Were minuets still being danced in the regency period? George, Prince of Wales was sworn in as Prince Regent for his father George III on 6 February 1811, and he succeeded him as king on 29 January 1820. A quick survey of newspaper references to the minuet during the first and last years of the regency reveals that it was still being taught, and performed at balls, throughout that period. I didn’t have time to do a thorough search, but I quickly came across advertisements by dancing masters who continued to include the minuet among the dances they offered. The Morning Post for 23 January 1810 has one by Thomas Wilson, who lists minuets alongside cotillions, hornpipes and country dances. The Morning Herald for 6 April 1818 has another by Mr Cunningham, who was offering ‘Quadrilles, Waltzes, Spanish Dances, Minuets, &c. Taught in the most fashionable style’. The following year, in the Morning Post for 12 November 1819, Mr Levien in his turn offered quadrilles, waltzes, minuets and country dances, ‘or any other department of Fashionable Dancing’. The minuet seems to have been far from dead, at least so far as dancing masters were concerned.

The reports and advertisements for balls show that the minuet was still the opening dance, performed by a suitably high-ranking couple. The ball on Lord Mayor’s Day, reported in the Morning Chronicle for 11 November 1811, was ‘opened in a Minuet by the Duke del Infantado, the Spanish Ambassador, and Lady Georgiana Cecil’. However, one indication of the changes that were happening appears in the report of the Lord Mayor’s Easter Monday ball in the Morning Chronicle for 15 April 1819. The Earl of Morton and Miss Atkins danced the Menuet de la Cour, and the writer declared that ‘Nothing could be more elegant and graceful’. The report did not reveal whether the ball opened with this dance but it did explain that ‘It was originally intended that the minuet should conclude with the usual Gavot as danced at the Opera House, but that part of the performance was omitted, as being inconsistent with the dignity of his Lordship’s character as Lord High Commissioner to the Grand Assembly of the Church of Scotland’. The ‘Gavot’ was, of course, the Gavotte de Vestris. Other changes involving the minuet are also evident from the newspapers, although I will not pursue these here.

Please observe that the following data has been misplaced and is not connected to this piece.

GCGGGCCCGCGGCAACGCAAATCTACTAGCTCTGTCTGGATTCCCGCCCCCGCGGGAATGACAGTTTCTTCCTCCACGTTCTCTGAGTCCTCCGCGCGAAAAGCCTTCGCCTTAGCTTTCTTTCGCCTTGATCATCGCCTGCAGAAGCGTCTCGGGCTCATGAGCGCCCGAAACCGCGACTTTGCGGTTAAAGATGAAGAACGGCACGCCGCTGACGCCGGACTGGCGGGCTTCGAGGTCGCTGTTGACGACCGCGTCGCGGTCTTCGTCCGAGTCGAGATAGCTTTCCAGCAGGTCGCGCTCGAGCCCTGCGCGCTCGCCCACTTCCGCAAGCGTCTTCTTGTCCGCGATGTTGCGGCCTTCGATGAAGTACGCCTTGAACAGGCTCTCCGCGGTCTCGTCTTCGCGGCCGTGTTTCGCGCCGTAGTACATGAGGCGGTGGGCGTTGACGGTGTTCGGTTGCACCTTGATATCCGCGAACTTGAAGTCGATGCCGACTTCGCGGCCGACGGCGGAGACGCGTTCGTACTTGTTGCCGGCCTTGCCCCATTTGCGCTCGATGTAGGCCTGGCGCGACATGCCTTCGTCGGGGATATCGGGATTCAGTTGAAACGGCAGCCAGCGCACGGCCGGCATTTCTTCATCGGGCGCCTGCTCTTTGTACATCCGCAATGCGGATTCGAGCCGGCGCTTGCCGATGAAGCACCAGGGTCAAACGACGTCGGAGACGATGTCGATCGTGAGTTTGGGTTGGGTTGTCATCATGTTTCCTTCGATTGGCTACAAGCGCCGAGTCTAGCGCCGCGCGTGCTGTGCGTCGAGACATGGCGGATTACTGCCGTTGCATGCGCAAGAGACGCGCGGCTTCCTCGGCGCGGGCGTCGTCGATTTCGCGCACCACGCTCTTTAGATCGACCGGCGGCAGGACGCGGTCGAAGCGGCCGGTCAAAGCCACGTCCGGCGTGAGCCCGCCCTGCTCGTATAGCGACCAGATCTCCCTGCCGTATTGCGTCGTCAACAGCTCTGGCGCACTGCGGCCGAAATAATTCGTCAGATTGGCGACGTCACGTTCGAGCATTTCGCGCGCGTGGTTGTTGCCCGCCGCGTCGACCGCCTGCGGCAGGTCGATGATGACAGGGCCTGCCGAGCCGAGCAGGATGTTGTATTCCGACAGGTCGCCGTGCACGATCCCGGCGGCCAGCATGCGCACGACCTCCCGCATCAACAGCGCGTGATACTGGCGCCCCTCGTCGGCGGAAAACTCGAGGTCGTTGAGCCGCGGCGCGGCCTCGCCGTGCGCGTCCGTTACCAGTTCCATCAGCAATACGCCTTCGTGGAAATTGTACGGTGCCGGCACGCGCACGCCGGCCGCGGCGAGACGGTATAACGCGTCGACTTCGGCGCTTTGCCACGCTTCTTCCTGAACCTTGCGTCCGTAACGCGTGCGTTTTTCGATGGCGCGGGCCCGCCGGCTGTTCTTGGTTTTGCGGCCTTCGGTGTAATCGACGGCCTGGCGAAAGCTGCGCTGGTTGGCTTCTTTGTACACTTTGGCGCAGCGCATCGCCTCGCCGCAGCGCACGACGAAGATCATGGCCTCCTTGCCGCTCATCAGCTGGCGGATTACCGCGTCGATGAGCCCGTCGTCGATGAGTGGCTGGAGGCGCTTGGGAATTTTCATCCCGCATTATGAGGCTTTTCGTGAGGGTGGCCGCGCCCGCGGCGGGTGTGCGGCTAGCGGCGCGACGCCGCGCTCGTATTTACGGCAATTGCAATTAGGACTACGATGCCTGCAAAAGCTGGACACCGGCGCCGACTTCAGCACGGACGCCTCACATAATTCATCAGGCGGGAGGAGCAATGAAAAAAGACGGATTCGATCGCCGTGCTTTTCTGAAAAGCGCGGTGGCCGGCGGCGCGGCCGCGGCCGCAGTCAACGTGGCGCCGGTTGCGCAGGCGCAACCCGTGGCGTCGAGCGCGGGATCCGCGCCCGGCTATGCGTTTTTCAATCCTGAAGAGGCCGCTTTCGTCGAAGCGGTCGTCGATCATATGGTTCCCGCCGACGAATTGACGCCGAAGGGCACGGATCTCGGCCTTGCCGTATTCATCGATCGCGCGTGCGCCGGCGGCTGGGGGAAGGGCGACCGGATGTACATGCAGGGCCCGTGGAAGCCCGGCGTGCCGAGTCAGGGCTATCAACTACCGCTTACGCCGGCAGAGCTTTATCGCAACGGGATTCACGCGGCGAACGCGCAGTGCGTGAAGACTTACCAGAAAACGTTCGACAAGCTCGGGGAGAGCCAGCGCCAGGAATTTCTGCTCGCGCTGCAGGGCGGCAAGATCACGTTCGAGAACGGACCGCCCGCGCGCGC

The Menuet de la Cour dated back to the late 1770s and seems to have been introduced to London in 1781, when Gaëtan Vestris and his wife Anne Heinel danced it in the ballet-pantomime Ninette à la Cour. This duet (with and without the Gavotte de Vestris) would become a staple of benefit performances in London’s theatres. The original choreography would undergo many transformations in the course of an exceptionally long afterlife. The version published in notation by Malpied around 1780 shows clearly that, although the Menuet de la Cour included some of the minuet’s long-established figures, its steps went well beyond those prescribed by Pierre Rameau and Kellom Tomlinson in the earlier 1700s. This may have made it a suitable basis for the development of this exacting exhibition dance in the decades around 1800. Here is the opening figure of the dance, following the reverences (also notated by Malpied), in which there is not a single conventional pas de menuet.